HealthLink on Air radio show: May 15, 2016

Thursday, May 12th, 2016

May 15, 2016

Upstate surgeon Scott Albert, MD, explains the new way of thinking about thyroid cancer. Upstate toxicologist William Eggleston tells of the dangers of hydrocarbons and commonly abused medications. Support group facilitator Christine Kowaleski discusses postpartum depression and psychosis with Central New York mother Heather Sherman.

Play

Some thyroid growths might not be cancerous

Thursday, May 5th, 2016

Experts are re-examining whether to consider some slow-growing abnormalities of the thyroid gland as chronic diseases to monitor rather than as cancers to remove immediately, says Scott Albert, MD, division chief of breast, endocrine and plastic surgery at Upstate. Albert also explains the thyroid’s functions, the uses of scans, biopsies and radioactive iodine, and how the vast majority of thyroid cancer patients do well after treatment, which generally involves surgical removal of the gland.

Play

HealthLink on Air radio show: April 24, 2016

Friday, April 22nd, 2016

April 24, 2016

Pediatric urologist Matthew Mason, MD, explains diagnosis and treatment of undescended testicles and other urologic problems that affect babies. Urologist Natasha Ginzburg, MD, discusses pelvic floor disorders affecting women. Urologist JC Trussell, MD, tells about causes and treatments for erectile dysfunction.

Play

Erectile dysfunction is both common and treatable

Thursday, April 14th, 2016

Erectile dysfunction is a common problem that is generally treated with a three-tiered approach, says Upstate urologist JC Trussell, MD. Erectile dysfunction is the persistent inability to achieve or maintain a penile erection for satisfactory sexual performance, Trussell says, and it’s an issue for more men as they get older. He describes the types of ED, contributing factors including stress, diabetes and heart disease, and the usual remedies, starting with medications, then moving to devices if needed, and, as a last option, an implanted prosthesis, all of which have had high rates of success.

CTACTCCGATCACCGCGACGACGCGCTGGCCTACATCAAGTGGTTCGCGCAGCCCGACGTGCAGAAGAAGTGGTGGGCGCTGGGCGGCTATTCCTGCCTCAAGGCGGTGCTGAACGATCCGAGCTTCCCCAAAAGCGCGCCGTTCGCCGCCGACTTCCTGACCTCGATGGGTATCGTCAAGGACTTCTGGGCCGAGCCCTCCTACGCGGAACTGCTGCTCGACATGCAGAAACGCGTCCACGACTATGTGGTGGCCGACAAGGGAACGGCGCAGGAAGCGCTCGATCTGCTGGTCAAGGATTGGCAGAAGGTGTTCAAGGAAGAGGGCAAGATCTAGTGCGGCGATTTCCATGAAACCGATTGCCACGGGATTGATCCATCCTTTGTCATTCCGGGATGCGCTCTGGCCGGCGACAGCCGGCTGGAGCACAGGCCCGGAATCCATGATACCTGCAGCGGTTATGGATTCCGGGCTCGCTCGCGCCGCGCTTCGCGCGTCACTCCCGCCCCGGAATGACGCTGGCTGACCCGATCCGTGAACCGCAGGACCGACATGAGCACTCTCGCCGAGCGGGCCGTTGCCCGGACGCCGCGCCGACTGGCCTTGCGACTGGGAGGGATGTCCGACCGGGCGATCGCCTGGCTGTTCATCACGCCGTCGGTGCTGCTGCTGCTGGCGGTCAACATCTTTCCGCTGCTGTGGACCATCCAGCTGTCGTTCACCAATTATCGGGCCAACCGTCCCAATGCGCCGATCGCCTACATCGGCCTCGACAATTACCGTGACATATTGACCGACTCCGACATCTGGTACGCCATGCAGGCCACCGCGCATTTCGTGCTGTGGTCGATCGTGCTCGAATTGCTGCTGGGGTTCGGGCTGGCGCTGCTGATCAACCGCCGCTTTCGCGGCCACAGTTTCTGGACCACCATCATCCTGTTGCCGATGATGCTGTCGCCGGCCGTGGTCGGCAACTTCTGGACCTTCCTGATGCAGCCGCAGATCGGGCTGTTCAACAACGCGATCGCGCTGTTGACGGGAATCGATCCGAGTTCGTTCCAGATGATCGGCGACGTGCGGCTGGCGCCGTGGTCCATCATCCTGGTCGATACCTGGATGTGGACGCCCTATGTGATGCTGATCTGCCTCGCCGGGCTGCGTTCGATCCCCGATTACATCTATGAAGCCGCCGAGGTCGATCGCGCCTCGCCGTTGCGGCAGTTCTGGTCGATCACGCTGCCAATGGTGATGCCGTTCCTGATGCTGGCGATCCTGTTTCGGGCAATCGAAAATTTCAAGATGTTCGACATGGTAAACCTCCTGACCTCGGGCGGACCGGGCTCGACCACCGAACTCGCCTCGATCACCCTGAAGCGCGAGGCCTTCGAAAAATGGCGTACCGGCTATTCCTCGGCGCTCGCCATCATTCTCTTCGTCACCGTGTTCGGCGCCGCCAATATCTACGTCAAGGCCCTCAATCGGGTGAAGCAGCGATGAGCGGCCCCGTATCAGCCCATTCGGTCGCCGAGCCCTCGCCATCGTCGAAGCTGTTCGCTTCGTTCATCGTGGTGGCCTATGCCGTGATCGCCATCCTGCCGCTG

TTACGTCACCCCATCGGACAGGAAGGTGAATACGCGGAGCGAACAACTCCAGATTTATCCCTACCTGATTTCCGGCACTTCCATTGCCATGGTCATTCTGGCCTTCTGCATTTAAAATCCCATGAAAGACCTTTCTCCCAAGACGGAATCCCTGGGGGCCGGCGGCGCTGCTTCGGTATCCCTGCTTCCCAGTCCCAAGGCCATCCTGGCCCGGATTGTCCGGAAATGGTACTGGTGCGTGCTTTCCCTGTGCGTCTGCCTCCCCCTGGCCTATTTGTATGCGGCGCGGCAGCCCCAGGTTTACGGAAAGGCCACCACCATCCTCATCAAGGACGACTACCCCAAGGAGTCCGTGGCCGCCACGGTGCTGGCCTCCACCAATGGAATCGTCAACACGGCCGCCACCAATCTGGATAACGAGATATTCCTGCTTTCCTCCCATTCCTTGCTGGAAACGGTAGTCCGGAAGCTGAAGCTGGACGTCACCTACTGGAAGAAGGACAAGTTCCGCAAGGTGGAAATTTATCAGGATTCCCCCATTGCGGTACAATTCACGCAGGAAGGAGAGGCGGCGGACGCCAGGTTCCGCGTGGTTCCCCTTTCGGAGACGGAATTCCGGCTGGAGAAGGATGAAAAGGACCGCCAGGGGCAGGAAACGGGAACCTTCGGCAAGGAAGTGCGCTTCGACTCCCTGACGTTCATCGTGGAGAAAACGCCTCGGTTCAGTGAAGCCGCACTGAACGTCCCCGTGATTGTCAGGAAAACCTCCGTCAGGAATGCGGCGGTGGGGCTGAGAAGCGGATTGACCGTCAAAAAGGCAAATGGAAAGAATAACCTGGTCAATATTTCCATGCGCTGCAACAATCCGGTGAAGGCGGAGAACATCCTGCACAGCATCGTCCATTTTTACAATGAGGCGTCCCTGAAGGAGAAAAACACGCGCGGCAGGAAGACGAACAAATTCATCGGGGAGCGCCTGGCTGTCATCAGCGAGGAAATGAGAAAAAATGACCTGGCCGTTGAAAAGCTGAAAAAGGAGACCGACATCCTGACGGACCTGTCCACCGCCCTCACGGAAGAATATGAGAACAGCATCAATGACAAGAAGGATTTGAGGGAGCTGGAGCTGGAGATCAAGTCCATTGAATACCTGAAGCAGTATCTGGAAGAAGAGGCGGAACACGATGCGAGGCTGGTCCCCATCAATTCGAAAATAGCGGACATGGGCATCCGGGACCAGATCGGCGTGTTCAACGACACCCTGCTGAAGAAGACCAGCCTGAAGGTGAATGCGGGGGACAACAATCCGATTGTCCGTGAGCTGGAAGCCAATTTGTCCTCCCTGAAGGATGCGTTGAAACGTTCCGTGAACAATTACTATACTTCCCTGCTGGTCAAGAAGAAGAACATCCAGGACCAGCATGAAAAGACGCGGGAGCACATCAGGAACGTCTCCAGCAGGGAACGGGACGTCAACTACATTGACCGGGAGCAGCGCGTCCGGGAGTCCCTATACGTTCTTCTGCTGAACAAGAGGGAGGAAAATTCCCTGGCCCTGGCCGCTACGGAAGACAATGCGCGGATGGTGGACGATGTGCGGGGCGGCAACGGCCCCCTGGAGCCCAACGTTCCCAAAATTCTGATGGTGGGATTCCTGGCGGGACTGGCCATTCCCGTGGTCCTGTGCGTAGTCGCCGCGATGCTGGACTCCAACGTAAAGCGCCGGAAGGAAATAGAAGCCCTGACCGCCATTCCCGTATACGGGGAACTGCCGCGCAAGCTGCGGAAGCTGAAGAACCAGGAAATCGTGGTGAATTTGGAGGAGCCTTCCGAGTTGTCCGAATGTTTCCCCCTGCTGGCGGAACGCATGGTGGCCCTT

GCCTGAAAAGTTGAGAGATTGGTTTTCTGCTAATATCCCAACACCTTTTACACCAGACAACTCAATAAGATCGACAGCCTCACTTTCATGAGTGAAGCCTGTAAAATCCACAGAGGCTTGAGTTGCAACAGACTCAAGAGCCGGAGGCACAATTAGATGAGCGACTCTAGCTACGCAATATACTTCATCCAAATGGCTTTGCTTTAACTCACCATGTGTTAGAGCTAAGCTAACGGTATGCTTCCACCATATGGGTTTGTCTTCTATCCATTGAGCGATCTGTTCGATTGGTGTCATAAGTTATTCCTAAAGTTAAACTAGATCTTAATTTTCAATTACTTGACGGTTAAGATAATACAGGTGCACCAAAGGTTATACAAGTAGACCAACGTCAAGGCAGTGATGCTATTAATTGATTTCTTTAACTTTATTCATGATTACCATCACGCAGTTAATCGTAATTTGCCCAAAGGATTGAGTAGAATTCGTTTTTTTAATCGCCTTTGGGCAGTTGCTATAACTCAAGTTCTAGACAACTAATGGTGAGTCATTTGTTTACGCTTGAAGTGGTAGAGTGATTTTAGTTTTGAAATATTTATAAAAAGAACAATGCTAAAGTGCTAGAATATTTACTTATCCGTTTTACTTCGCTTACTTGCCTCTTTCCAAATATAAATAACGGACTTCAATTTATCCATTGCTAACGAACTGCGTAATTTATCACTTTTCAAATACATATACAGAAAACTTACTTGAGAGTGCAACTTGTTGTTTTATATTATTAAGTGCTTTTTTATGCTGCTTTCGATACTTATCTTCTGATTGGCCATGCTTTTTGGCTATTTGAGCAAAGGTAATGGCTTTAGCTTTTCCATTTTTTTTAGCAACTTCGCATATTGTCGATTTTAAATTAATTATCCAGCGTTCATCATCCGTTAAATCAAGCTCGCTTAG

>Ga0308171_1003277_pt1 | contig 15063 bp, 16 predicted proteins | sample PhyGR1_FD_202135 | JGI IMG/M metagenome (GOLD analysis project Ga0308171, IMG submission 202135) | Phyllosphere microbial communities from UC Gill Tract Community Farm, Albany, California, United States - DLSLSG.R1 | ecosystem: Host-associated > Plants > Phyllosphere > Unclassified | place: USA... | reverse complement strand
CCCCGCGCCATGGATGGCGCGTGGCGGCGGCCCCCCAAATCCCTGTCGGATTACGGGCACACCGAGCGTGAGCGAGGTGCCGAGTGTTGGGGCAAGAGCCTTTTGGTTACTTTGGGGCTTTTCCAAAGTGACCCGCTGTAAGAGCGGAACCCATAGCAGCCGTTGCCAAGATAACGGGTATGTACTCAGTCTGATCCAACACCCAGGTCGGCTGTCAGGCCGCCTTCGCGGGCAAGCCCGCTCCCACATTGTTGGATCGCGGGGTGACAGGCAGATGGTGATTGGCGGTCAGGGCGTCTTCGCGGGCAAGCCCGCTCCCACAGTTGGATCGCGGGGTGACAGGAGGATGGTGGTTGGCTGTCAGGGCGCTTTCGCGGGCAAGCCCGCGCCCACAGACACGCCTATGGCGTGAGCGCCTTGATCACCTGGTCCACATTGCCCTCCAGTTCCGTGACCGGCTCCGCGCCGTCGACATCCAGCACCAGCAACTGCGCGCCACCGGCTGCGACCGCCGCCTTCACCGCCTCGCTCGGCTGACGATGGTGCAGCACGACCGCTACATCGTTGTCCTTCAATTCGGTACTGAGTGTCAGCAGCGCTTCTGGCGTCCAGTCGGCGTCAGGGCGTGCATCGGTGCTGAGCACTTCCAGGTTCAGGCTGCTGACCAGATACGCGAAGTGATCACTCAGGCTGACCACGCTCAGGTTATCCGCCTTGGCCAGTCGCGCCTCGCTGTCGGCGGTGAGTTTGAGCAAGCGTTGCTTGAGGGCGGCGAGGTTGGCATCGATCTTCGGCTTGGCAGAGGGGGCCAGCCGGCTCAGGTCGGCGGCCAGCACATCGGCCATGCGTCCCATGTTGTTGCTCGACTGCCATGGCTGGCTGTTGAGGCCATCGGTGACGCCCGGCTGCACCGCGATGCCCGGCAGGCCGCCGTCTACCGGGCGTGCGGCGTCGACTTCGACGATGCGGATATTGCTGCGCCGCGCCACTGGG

Play

Range of options available to treat pelvic floor disorders in women

Thursday, April 14th, 2016

The pelvic floor is a complex structure that can be the source of disorders as women age and bear children, says Natasha Ginzburg, MD, urologist and director of female pelvic medicine and surgery at Upstate. She describes the pelvic floor as a hammock of muscle and tissue that, in women, includes the vagina, rectum and uterus. Problems with urination, defecation and protruding organs in the pelvic floor can be treated successfully through behavioral changes, physical therapy, medicines and biofeedback, with surgery (generally minimally invasive) as a last choice, she said.

Play

Undescended testicle more common in premature baby boys

Thursday, April 14th, 2016

An undescended testicle occurs in about 3 percent of full-term baby boys but in as many as 45 percent of boys born prematurely, explains Matthew Mason, MD, a pediatric urologist at Upstate. The reasons why one testicle (or occasionally both) does not find its way to the scrotum are unclear, he says, noting that pediatricians check for this problem in well-child visits. Mason also describes aspects of the condition and possible complications, such as reduced fertility and testicular cancer, as well as treatment options.

Play